Today was solar panel day, at least for the most part. The epoxy in the holes I'd prepared on the previous day has hardened, so I cut the tubing flush on the decks and to a shorter length on the inside and also cleaned the installation area again in preparation for Andy's arrival. The winds were still gusting a bit, and I was worried about the two of handling the flexible panels but Andy had brought his wife, Marie, and with their expertise we soon had the 3M 4200 sealant applied to the first panel and fed the wires through the tubing with hardly and problems at all. The second panel went in without a hitch and we taped the edges of the panels to ensure that nothing could move until the sealant had begun to cure. The next task was sealing the edges with a silicone sealant, Andy had brought his tools for that but wanted to wait for the sealant to set a bit before attempting that task, so both he and Marie departed. I suppose that they had other more pressing tasks the rest of the day, as they did not return - but there was no hurry (and no rain) and I'm sure that he'll come by on Saturday to complete the work.
After they departed I began the task of hooking up the electrical connections below decks, a task made simpler because I had already pulled the wires through the boat. Soon I had the two MPPT controllers attached and the crimps completed and it was with great pleasure that I could see my batteries being charged even during periods where clouds hid the sun from direct view. When the sun came out I was seeing about 12Ah going into the batteries and that was using just 5 out of the 6 panels. This will go a long way towards being self-sufficient for daily electrical consumption!
After the electrical part was complete I had to get my boat put back together, as I'd removed all of the headliners in the forward cabins in preparation for the installation and converted my salon table into a workbench, strewing tools and supplies all over the boat. This took appreciably longer than sorting the electrical connections out, but after a good workout for my arms (holding and shifting the ungainly panels overhead) I had the headliners re-attached to the underside of the decks and, surprisingly, had no missing or extra screws after I was finished. Drilling the holes had created a bit of tailings, which the wind had distributed around the cabins, so I had to clean up for while and used the time to give the starboard forward head a work over. During the passage from the BVI the slamming of waves forward had popped the stopper out of the sink and then sprayed salt water all over the head; I hadn't noticed this until several days later and had only done a cursory job of cleaning up. I needed to remove all traces of saltwater before it started attacking the stainless fittings.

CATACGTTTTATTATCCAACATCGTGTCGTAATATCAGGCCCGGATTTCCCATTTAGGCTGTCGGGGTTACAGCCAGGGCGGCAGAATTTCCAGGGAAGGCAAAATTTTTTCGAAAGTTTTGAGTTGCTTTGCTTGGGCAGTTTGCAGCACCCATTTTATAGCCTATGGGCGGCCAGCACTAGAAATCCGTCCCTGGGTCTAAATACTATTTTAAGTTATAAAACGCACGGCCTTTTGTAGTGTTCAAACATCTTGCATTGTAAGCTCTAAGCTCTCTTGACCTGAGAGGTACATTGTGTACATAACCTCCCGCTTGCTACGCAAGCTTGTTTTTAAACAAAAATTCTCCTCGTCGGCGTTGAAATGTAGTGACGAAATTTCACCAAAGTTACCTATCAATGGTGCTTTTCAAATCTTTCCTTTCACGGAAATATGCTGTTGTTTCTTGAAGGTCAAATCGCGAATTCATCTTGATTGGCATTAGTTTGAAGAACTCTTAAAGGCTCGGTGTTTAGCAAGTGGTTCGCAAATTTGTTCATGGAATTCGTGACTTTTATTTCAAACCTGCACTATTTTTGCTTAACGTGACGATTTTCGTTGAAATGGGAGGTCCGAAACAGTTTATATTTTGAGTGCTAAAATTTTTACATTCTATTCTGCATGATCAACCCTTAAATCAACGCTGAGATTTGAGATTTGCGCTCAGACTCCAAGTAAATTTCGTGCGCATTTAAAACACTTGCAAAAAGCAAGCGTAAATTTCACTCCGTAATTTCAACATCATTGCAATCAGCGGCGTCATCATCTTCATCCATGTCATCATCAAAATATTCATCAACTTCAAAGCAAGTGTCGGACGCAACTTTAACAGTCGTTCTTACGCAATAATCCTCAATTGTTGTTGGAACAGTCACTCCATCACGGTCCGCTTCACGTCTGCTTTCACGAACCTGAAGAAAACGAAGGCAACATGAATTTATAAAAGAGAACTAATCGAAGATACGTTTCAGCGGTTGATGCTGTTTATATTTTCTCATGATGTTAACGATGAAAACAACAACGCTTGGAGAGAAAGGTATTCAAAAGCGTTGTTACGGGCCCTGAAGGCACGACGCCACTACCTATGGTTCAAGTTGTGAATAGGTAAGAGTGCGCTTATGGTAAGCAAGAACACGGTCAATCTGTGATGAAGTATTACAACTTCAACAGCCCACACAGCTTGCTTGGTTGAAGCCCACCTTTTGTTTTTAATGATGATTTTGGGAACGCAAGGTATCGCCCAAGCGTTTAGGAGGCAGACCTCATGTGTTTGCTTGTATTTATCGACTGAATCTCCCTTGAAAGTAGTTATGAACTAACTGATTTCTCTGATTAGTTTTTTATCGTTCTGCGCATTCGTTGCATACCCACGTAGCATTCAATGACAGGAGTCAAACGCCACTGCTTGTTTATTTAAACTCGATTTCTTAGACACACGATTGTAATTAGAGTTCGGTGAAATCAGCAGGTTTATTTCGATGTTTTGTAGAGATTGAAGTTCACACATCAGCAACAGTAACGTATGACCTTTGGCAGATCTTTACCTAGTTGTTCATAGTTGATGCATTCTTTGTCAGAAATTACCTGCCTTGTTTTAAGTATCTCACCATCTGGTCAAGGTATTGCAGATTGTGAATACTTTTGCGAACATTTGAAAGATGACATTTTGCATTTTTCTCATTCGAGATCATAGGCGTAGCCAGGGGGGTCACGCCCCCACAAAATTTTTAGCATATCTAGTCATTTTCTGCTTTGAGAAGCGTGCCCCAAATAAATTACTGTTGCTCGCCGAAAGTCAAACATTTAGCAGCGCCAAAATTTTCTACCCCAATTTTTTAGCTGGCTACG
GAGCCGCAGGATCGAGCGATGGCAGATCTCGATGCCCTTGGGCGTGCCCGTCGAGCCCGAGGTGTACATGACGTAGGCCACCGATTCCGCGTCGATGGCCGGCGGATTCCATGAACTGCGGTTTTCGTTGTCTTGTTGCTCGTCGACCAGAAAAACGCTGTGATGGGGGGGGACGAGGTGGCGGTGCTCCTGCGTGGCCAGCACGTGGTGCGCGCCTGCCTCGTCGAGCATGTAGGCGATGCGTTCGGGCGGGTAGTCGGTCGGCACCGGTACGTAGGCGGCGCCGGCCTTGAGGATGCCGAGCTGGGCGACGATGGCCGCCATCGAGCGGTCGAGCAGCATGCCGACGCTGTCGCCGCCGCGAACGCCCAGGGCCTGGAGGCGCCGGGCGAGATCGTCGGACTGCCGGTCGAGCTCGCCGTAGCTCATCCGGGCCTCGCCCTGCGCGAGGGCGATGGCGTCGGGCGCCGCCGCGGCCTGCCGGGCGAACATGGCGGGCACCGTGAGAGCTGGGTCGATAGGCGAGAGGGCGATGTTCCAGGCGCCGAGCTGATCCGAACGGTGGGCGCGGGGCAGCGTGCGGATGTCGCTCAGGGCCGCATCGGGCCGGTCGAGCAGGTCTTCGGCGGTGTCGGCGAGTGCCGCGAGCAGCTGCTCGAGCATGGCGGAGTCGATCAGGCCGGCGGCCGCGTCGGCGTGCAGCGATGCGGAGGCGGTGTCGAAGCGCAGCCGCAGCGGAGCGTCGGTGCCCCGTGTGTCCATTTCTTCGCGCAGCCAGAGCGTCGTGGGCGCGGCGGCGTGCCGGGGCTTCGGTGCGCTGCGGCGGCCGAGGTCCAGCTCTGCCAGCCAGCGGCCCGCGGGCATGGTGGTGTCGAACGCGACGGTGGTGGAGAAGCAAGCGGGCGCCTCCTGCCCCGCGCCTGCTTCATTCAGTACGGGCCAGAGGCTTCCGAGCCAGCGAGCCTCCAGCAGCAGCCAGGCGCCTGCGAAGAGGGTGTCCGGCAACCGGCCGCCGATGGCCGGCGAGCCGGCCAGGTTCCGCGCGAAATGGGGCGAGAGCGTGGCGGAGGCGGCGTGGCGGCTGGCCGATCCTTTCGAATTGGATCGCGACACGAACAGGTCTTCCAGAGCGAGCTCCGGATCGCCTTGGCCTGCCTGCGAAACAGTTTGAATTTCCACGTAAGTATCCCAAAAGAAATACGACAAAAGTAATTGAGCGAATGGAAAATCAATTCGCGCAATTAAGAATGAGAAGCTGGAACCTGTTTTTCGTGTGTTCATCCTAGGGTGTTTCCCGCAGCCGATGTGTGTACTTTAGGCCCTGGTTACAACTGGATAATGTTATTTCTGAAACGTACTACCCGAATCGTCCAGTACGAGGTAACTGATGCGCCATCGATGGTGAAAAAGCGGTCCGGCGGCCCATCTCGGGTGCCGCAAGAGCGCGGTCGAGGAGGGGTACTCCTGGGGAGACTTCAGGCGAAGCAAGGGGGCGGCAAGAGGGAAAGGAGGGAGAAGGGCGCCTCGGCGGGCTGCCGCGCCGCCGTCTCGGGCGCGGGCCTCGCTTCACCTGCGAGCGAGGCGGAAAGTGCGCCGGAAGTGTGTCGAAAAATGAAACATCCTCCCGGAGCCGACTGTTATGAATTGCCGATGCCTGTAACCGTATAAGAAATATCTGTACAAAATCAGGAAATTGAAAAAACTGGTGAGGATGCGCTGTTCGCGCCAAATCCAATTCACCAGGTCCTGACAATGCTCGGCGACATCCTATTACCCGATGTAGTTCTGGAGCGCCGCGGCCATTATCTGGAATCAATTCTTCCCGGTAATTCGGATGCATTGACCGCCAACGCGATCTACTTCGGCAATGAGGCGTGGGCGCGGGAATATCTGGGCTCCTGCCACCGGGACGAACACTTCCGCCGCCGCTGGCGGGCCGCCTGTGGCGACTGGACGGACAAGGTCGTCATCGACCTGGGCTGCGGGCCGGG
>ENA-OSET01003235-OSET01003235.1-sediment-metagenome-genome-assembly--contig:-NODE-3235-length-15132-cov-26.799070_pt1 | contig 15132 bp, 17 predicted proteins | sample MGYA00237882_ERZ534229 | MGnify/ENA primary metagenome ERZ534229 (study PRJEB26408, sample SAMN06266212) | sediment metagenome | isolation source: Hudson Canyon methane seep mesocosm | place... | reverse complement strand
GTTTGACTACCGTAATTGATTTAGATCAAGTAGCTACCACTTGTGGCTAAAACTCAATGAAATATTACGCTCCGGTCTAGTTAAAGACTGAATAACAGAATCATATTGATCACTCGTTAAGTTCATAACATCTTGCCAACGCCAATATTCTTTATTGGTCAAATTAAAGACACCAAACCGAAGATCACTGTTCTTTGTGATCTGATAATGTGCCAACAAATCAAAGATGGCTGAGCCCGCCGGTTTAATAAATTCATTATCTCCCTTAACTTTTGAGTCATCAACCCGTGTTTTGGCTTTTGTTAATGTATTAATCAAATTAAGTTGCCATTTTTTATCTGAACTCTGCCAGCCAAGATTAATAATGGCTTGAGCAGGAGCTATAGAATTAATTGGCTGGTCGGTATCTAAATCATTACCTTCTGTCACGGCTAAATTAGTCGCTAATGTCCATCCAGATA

The anchored Canadian boat behind me, into whose space I had encroached since it was the only area I could find that was deep enough, finally had to depart so I lifted my anchor and motored around while he manually pulled up his chain, once he was gone I re-anchored twice as the winds shifted and I was too close to my neighbors the first time.
By the time all of this was finished it was time for a shave and shower and then off to the 17:00 bridge opening at the Sint Maarten Yacht Club where I met Mark and several others; we talked for a long time before I repaired to Barnacle's for my reserved portion of ribs which were fantastic. Rather than remain there, I returned to the boat (somewhat inebriated) and had gone below for about 10 minutes when I heard noises outside and when I went topsides I saw, much to my dismay, that I was very close to the boat behind me and that they even had a fender out to cushion any potential impact. I am certain that I hadn't dragged since there was little wind at the time, but the direction the wind was coming from had shifted and so I had to weigh anchor and choose a better spot. Rather than attempt to reset my anchor between the other boats in the dark after having imbibed a bit too much alcohol, I re-anchored a bit downwind with a lot of scope in the secure knowledge that I was going to swing into the channel used for the big mega yachts at Palapa; but I'd sort that out in the morning.
I didn't sleep well as I did keep an anchor watch and I was now quite close to the Soggy Dollar Bar at Palapa and their impressive sound system which went on, at full volume playing bad music, until after 3AM.

Wires soldered to rear of panels The leads coming off the back of the solar panel are quite small solid metal tabs and I soldered normal wire to the ends and used shrink wrap to seal the connections.
(2015-03-13 08:46:45 NIKON D7100 with a "18.0-250.0 mm f/3.5-6.3" lens. [f/13.0, 1/60s] ISO 160)
Wires soldered to rear of panels
Solar panel wiring underneath deck The clear plastic tubing is epoxied on the deck and then goes to a thicker marine cable for the long run to the MPPT charger and from there to the battery bank.
(2015-03-13 11:33:45 NIKON D7100 with a "18.0-250.0 mm f/3.5-6.3" lens. [f/5.6, 1/60s] ISO 160)
Solar panel wiring underneath deck
Marie and Andy of Five Start Yachring Marie and Andy from Five Star Yachting, wo did the solar panel installation work aboard Zanshin.
(2015-03-13 09:45:21 NIKON D7100 with a "18.0-250.0 mm f/3.5-6.3" lens. [f/13.0, 1/80s] ISO 160)
Marie and Andy of Five Start Yachring
Solbian panels glued on deck The leads of the solar panels come out underneath the panels and go through the hull. These panels, once the adhesive cures, can be walked on; although this part of the deck doesn't see much foot traffic.
(2015-03-13 09:43:19 NIKON D7100 with a "18.0-250.0 mm f/3.5-6.3" lens. [f/13.0, 1/200s] ISO 160)
Solbian panels glued on deck
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